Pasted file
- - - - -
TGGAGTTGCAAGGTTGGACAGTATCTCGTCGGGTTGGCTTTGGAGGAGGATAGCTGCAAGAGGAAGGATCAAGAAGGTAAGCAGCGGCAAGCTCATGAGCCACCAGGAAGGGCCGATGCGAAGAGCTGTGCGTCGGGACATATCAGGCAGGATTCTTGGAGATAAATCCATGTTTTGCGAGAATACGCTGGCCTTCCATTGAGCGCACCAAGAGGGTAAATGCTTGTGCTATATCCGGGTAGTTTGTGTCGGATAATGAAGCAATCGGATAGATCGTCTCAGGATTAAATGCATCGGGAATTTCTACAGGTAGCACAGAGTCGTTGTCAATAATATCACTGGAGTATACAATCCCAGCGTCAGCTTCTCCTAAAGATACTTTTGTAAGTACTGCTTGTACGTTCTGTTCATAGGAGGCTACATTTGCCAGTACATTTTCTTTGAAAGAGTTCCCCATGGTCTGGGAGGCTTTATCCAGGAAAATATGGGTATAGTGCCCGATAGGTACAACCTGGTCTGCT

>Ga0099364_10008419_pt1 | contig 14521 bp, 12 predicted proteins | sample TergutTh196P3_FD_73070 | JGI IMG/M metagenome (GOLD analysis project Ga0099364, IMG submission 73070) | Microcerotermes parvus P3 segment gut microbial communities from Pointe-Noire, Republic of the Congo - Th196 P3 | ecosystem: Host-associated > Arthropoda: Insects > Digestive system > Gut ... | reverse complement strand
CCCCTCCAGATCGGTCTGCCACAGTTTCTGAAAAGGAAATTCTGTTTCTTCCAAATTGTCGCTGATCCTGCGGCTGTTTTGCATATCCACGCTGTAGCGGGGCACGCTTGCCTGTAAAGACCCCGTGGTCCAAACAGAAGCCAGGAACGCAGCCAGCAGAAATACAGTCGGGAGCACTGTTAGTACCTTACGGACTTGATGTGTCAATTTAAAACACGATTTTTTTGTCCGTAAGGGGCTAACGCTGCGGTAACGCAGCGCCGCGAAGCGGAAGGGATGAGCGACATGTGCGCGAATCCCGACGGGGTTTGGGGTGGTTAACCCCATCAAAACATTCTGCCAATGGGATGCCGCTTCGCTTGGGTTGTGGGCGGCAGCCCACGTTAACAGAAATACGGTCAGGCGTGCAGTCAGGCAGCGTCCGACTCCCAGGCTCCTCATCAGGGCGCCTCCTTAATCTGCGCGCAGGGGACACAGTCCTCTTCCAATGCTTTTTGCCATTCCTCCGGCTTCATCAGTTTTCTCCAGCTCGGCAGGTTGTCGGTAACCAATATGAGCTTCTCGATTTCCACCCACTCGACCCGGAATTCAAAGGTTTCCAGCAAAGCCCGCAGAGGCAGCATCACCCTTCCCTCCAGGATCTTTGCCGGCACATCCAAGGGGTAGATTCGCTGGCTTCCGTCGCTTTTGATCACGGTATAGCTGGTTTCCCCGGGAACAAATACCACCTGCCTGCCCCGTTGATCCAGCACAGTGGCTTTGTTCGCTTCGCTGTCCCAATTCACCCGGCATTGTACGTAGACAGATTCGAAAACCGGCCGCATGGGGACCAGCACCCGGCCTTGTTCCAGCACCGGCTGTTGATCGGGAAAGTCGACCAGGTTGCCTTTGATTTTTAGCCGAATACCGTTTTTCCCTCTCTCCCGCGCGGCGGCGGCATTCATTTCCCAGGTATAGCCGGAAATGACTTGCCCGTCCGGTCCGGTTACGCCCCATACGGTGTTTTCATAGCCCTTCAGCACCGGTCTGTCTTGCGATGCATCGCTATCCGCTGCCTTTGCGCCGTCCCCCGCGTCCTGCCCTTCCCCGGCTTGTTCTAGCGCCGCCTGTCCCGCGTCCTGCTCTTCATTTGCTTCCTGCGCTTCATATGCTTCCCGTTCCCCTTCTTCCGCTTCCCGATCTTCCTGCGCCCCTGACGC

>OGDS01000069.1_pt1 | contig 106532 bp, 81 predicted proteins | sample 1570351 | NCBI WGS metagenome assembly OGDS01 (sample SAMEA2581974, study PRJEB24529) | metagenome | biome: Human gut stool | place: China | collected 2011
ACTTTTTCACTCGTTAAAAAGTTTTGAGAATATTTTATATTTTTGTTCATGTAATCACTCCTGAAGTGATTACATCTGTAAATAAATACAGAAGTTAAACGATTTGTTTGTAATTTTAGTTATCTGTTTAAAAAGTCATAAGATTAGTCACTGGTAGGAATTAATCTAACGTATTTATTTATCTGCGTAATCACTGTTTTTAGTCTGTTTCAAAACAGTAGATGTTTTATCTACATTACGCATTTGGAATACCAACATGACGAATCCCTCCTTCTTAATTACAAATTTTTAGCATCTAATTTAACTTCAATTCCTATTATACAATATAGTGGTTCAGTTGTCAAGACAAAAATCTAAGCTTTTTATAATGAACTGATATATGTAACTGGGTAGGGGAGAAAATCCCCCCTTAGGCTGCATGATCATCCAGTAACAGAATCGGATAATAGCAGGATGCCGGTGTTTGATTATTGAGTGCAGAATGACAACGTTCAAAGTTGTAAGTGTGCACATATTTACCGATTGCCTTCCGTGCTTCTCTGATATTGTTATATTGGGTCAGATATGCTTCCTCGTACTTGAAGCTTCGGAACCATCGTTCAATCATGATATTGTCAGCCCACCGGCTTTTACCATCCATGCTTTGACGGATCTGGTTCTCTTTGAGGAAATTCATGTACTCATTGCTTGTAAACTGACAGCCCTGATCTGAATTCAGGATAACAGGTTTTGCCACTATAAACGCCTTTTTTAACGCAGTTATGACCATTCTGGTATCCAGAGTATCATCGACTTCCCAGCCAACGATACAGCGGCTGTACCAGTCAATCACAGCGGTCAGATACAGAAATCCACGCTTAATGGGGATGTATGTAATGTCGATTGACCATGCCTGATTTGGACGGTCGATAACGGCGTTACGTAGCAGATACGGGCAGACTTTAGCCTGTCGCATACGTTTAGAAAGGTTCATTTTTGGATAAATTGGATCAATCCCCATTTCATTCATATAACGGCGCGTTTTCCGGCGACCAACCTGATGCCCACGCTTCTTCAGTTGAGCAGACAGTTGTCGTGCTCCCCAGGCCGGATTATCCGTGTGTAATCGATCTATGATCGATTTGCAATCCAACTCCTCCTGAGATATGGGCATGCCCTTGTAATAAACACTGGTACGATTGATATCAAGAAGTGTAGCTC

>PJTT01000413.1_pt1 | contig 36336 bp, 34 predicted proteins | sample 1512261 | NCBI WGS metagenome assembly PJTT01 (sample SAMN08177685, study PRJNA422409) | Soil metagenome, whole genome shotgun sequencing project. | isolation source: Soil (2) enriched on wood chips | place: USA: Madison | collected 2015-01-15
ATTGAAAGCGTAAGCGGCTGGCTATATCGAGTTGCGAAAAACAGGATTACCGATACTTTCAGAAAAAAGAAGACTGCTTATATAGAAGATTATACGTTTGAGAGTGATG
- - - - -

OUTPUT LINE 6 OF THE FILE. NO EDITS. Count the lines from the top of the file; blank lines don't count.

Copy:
>PJTT01000413.1_pt1 | contig 36336 bp, 34 predicted proteins | sample 1512261 | NCBI WGS metagenome assembly PJTT01 (sample SAMN08177685, study PRJNA422409) | Soil metagenome, whole genome shotgun sequencing project. | isolation source: Soil (2) enriched on wood chips | place: USA: Madison | collected 2015-01-15